In 1978 the Polynesian Voyaging Society attempted a thirty-day 2,500 mile journey following the ancient path of Polynesian migration between the Hawaiian islands and Tahiti. The path of migration that brought human sacrifice and the art of choking out. Eddie Aikau was a crew member. The Society had made an original style double-hulled canoe and set sail in March and almost instantly sprung a leak. Eddie, in an attempt to get help, jumped into the water to paddle a surfboard to the island of Lanai. The crew was eventually rescued by the Coast Guard but Eddie Aikau was never seen again. Lost at sea.
His legend burns brightly in the contest and on ubiquitous bumper stickers and t-shirts that read, “Eddie Would Go,” referring back to his lack of fear. It is a battle cry for other surfers trying to emulate his brazen panache.
I was standing on the rocks above Waimea when the Eddie contest ran last in 2009. It was a massive day and watching the competitors paddle out to face monsters was, damn all, it was humbling. The sounds, the smells, the pounding hearts…all of it. Spectators stand and trade information about who they think is going, which surfer just dropped down the monster, and if they think his monster was bigger or more critical than the previous surfer’s. Everyone shouts and screams and throws hands in the air. Everyone from the most hardened cynic to the freshest wide-eyed daisy. There are bigger and deadlier waves in the world and even on the North Shore than Waimea but there is something about the natural stadium of the bay and there is something about the history, something about the smell, and I will say, without fear of contradiction, that the Eddie is the best sporting event to witness live in the entire world. Better than the Super Bowl. Better than the World Cup Finals. Better than the bullfights in Spain. Better than anything.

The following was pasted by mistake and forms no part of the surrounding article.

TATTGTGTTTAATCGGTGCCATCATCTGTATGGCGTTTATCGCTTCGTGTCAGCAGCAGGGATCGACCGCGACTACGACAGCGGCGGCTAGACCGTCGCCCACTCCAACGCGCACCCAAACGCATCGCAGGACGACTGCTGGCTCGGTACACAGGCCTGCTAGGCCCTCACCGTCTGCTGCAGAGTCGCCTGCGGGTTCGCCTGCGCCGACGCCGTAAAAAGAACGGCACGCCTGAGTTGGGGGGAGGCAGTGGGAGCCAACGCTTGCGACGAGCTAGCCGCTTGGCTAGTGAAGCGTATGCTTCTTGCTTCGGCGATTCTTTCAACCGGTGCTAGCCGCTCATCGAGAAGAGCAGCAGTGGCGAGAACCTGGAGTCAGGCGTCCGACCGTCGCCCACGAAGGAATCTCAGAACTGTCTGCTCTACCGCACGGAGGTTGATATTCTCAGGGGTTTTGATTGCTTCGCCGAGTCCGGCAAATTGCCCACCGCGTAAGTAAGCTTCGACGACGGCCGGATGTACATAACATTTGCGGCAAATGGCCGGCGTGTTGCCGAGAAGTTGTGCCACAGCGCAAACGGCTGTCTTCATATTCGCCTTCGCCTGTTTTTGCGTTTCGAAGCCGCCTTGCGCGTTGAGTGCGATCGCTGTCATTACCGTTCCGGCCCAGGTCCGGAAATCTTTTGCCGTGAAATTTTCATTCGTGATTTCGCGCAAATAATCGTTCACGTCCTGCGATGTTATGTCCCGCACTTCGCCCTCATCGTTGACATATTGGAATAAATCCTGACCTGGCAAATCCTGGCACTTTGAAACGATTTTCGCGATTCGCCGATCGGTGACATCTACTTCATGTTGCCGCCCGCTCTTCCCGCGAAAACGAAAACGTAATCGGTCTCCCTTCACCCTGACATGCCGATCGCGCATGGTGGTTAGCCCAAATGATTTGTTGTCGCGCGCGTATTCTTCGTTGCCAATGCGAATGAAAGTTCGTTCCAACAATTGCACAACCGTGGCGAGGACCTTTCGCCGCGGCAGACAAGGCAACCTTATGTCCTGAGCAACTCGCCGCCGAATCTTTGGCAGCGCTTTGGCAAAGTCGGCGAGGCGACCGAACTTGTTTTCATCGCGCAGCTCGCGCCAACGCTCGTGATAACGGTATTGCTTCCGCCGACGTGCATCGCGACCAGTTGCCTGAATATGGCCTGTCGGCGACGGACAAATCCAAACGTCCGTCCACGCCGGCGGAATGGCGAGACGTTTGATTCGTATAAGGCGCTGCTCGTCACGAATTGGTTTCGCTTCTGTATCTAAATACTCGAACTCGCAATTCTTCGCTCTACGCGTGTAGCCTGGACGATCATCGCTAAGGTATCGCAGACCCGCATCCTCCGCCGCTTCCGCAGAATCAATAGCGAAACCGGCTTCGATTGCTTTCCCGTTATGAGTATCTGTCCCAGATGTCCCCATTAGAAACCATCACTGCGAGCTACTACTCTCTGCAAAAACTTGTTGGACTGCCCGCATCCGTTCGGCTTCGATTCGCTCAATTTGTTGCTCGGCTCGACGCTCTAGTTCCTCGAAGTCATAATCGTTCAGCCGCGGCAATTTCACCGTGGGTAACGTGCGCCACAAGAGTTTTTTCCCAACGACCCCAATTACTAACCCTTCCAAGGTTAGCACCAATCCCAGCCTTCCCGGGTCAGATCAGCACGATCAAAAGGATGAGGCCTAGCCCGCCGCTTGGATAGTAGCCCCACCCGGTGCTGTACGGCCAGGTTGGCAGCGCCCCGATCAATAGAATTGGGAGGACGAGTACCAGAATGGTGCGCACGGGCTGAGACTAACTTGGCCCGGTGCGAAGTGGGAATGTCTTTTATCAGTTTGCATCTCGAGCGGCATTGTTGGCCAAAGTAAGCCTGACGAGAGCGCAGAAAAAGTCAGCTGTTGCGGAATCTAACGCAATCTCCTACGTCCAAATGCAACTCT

During the big days, and especially if the Eddie is running, the Kamehameha rounding the bay will be come to a standstill as people stop their cars, drop their jaws and watch what James Joyce called, “The Scrotumtightening sea.”
And the tourist family will very much enjoy the spectacle for the afternoon and nothing particularly violent or menacing will happen to them, aside from an ocean beating, because they are unaffiliated. They are not involved in the surf world. They are aliens from Muncie, which might as well be outer space, and they are looked right through by the likes of Kala, Dustin or Fast Eddie Rothman. Maybe their car will be broken into. Maybe the father’s wallet will be stolen from the beach but that is all. No violence. No knocks or cracks or slaps. They will simply wander around the sand and look at the waves and look at the tranquil river that flows from the middle of the bay up the Waimea valley. The valley, very fertile and tropical with two fern shrouded cliffs cascading down to the river, is protected by the state because of its diverse flora and fauna. A few North Shore residents grow marijuana up its somnolent green folds too, adding to its diversity.
It ain’t Quiksilver anymore (RIP) but we shall chat live, together, like it was 2010.